“The enemy has advanced in many parts elsewhere to be driven out of them afterwards. I do not hesitate to affirm that here the same thing will happen. May today’s outrage be one spur more to do it with all speed.”
La sortida a la llum pública dels fets de Gernika va activar la maquinària propagandística feixista: els franquistes van difondre que l’atac a la ciutat basca havia estat obra de sabotejadors republicans. I les agències de notícies nazis van inventar una història rocambolesca: van descobrir que Times, al revés, és semit, segons explica Nicholas Rankin a EITB. El diari britànic va refermar la seva versió dels fets amb aquesta peça el 5 de maig del 1937 (font: arxiu del Times):
“‘The Times’ Bombs Guernica”
It was under this title that the official German News Agency gave the state-controlled Nazi Press its cue for a violent outburst against Great Britain, the British Press, and this journal in particular. Official Germany now alleges that The Times, selecting a town of which not one Englishman in a hundred had ever heard before, fabricated a circumstantial account of its bombardment from the air in circumstances of peculiarly cold-blooded brutality. It was left to the ingenuity of individual German newspapers to provide the motives for such singular conduct on the part of The Times. This was a formidable task; and the allegation, fantastic in itself, was rendered doubly so by various divergent efforts to convince the German public of its truth. The whole episode illustrates most poignantly the difficulties which beset inter- national relations in our time. The bombing of Guernica, which can have been foreseen by no one in this country, was reported by our Special Correspondent on the spot, and by his colleagues of other newspapers, as part of their ordinary journalistic duties. Since it was carried out by planes of German type, the publication of the news embarrassed Germany. But where is the wisdom, from Germany’s point of view, in allowing her embarrassment to inspire a Press campaign which is calculated to damage her relations with Great Britain and which, consisting as it does of a series of chimerical accusations, intemperately made, can only discredit her powers of self-control and-incidentally-arouse suspicions of her complicity in the bombardment? What is the destiny of a world in which no responsible organ of the Press can tell the simple truth without incurring charges of Machiavellian villainy?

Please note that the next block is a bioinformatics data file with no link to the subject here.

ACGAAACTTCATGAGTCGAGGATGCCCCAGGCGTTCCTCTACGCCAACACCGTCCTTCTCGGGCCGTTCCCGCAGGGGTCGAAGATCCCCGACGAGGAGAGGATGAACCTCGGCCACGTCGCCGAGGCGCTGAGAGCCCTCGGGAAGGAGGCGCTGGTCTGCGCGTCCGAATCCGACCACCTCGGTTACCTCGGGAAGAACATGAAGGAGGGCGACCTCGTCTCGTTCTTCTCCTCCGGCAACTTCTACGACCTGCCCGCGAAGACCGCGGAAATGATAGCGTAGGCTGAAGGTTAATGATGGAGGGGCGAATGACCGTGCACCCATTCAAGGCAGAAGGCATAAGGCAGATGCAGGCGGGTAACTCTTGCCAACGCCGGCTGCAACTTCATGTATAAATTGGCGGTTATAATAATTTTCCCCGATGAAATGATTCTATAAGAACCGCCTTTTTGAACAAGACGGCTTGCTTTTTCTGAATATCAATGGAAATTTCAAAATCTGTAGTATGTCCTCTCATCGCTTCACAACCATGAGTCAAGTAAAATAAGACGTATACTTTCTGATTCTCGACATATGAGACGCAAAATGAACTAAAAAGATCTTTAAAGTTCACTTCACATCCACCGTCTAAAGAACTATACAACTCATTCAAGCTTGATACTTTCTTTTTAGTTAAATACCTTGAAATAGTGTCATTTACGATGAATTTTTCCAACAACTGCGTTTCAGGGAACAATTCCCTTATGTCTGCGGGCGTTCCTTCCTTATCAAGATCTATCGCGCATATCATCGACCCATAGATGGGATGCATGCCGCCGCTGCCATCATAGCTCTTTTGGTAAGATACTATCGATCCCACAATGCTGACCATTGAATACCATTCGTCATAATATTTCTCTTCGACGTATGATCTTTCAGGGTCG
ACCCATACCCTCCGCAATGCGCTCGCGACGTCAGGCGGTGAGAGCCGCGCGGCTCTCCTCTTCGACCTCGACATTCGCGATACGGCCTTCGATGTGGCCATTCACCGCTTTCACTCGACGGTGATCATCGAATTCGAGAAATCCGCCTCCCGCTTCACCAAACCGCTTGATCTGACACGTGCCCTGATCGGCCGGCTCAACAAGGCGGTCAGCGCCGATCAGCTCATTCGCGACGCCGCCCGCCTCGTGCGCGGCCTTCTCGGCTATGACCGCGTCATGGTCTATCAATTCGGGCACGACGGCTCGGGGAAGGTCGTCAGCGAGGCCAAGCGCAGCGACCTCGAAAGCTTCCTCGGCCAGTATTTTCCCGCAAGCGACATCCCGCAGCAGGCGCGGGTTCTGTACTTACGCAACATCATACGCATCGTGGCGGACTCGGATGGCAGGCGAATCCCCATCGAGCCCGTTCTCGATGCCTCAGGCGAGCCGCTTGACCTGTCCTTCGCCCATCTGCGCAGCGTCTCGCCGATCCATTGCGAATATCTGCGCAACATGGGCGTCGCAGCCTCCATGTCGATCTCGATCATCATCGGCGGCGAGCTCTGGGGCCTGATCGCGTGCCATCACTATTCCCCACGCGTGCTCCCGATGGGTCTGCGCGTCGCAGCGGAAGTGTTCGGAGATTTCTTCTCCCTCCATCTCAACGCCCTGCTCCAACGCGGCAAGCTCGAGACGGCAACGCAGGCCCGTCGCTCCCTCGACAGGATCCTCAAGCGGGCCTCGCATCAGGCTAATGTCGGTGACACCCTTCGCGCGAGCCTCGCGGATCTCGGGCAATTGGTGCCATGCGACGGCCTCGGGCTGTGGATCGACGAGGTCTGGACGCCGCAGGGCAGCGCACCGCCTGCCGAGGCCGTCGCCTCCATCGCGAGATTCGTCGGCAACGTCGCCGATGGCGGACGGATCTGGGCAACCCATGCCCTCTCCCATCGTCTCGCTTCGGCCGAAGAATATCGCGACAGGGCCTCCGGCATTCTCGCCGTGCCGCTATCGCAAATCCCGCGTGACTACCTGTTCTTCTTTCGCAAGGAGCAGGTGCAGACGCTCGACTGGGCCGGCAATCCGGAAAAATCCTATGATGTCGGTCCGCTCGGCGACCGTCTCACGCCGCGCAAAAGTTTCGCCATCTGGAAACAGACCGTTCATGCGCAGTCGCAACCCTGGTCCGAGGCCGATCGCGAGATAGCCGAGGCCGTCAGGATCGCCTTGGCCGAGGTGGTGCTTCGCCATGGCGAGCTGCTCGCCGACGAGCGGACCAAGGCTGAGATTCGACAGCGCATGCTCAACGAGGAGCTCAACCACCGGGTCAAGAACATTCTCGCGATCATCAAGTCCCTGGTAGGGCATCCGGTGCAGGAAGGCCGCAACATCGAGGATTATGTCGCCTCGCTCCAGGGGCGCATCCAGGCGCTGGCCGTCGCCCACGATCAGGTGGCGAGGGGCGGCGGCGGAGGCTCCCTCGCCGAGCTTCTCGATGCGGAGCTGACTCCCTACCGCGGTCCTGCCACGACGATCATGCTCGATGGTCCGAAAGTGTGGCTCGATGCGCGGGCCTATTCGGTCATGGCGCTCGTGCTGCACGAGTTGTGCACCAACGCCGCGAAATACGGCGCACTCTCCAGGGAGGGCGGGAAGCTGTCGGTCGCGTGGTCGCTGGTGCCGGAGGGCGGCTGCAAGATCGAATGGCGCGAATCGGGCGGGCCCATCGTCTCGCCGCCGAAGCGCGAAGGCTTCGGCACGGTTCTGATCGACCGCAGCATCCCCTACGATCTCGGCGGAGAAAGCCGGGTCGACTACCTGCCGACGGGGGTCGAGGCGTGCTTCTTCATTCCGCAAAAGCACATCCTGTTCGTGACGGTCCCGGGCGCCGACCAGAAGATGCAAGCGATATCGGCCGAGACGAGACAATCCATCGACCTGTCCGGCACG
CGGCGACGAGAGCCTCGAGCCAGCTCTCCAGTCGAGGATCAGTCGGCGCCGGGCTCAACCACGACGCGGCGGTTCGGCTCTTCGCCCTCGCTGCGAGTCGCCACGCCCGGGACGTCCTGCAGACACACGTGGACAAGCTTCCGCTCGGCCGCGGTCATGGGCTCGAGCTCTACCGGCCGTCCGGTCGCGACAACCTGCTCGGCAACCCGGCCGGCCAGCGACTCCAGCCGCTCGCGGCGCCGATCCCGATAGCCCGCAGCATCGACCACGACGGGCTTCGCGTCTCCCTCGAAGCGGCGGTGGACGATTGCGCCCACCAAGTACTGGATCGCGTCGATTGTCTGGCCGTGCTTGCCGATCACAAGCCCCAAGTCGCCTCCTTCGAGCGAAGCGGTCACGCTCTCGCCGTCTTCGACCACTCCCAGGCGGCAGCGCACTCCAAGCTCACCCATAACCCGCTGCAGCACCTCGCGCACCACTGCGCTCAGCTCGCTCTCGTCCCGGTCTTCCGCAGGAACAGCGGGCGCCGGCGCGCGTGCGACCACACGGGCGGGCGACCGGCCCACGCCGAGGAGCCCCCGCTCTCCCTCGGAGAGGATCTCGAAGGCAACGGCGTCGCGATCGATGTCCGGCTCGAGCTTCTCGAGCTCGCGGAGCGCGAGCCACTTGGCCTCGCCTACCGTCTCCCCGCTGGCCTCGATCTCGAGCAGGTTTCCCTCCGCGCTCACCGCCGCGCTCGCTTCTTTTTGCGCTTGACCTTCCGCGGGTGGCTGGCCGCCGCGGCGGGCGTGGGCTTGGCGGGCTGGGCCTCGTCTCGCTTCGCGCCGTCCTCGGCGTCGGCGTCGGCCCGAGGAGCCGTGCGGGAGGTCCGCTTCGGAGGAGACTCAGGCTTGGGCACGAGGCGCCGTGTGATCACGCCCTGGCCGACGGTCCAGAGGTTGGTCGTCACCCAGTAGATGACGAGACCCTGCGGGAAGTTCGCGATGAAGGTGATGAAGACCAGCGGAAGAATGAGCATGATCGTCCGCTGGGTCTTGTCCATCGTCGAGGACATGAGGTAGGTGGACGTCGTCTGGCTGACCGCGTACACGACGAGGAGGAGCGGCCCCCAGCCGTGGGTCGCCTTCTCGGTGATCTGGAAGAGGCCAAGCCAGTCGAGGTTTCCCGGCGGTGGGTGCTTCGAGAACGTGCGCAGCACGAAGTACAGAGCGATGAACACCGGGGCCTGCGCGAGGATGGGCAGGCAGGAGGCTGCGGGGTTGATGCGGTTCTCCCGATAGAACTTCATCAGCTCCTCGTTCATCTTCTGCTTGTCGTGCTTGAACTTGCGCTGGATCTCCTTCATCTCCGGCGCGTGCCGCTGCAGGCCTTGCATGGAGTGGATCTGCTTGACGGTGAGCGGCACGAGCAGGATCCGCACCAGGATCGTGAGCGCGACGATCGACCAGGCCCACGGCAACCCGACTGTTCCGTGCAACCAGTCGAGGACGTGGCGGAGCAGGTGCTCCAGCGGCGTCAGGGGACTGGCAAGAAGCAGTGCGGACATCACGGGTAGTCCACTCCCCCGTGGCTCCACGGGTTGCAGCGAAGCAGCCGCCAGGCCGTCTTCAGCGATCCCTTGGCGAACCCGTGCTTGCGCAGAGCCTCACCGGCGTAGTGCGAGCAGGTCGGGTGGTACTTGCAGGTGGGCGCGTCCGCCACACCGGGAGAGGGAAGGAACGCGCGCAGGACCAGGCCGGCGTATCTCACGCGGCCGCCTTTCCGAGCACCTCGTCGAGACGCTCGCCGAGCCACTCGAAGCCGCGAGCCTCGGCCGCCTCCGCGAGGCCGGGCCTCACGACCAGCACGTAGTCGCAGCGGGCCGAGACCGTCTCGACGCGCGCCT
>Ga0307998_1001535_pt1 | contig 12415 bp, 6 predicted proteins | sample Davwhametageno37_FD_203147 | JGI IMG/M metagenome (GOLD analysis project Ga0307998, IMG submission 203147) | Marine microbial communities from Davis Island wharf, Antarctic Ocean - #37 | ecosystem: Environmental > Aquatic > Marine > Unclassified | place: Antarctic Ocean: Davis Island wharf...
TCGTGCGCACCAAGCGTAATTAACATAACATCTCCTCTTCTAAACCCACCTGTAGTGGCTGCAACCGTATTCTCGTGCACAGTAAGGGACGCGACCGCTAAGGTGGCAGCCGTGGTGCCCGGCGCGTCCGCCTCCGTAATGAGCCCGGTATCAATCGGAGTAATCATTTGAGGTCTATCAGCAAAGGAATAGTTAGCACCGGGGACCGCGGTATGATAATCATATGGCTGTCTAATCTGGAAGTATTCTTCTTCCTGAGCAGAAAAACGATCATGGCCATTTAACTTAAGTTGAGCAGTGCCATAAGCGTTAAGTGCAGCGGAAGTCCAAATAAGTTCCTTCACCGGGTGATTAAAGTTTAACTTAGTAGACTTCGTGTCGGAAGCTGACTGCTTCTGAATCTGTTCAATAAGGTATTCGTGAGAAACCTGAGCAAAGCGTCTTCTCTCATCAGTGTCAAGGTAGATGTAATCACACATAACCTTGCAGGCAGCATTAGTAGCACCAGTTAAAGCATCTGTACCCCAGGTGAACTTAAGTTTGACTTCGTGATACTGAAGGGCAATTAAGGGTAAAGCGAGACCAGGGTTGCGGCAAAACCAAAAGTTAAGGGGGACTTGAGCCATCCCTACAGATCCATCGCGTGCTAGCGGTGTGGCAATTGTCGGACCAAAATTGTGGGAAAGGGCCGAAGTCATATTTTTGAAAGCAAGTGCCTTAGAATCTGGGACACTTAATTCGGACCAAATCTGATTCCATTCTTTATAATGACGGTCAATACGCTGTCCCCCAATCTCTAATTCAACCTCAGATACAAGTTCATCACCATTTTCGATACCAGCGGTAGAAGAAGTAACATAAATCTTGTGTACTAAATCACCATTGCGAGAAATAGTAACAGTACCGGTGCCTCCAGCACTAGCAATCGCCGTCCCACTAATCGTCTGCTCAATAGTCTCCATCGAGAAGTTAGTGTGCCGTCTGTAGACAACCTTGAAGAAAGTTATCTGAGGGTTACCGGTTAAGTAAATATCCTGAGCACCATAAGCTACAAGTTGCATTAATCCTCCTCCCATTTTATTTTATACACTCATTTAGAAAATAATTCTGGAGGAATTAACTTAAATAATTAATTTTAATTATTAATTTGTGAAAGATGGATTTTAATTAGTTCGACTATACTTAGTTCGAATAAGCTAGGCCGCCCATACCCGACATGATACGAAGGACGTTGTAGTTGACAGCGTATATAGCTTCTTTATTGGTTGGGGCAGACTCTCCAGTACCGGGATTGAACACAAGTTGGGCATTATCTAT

Responsibility for the destruction of Guernica, and of some hundreds of its civilian population, has not yet been definitely brought home to anyone. But the truth is beginning to emerge. In an official communiqué from Salamanca, published in The Times yesterday, insurgent headquarters had noticeably shifted their ground. The communiqué dismissed the bombardment as “a comparatively minor event”; but it did not repeat GENERAL FRANCO’S original assertions that, owing to rain and mist, no Nationalist aircraft left the ground on the northern front during the afternoon of the bombardment. It did repeat former denials that the town was ever bombed at all; but these can hardly have been meant to be taken seriously. This morning comes a dispatch from our Special Correspondent with the insurgent forces (who, it should be remembered, is working, like all correspondents in Spain, under a political and military censorship) in which he describes a visit to the ravaged town. From his observations it does indeed appear possible that some part of the conflagration after the bombardment may have been the work of incendiaries. But for Nationalist headquarters to contend (to quote his message) that “incendiaries on the Basque side had more” to do with razing Guernica than General “Franco’s aircraft” is a very different matter from protesting that no bombs were dropped at all, and that all GENERAL FRANCO’s aircraft were on the ground at the time. Moreover it is now in fact admitted that the bombers were in action “intermittently over a period of three hours”‘; and this figure corresponds with the original account given by our Special Correspondent in Bilbao, which Berlin describes as a fabrication. Independent reports have also established beyond doubt that the aircraft engaged in bombing and machine-gunning the defenceless inhabitants of Guernica were of German make, and several unexploded incendiary bombs have been recovered bearing the stamp of a German factory. The identity and the nationality of the pilots are not yet known; but they can hardly remain a secret for very long. “‘The Times ‘ Bombs Guernica “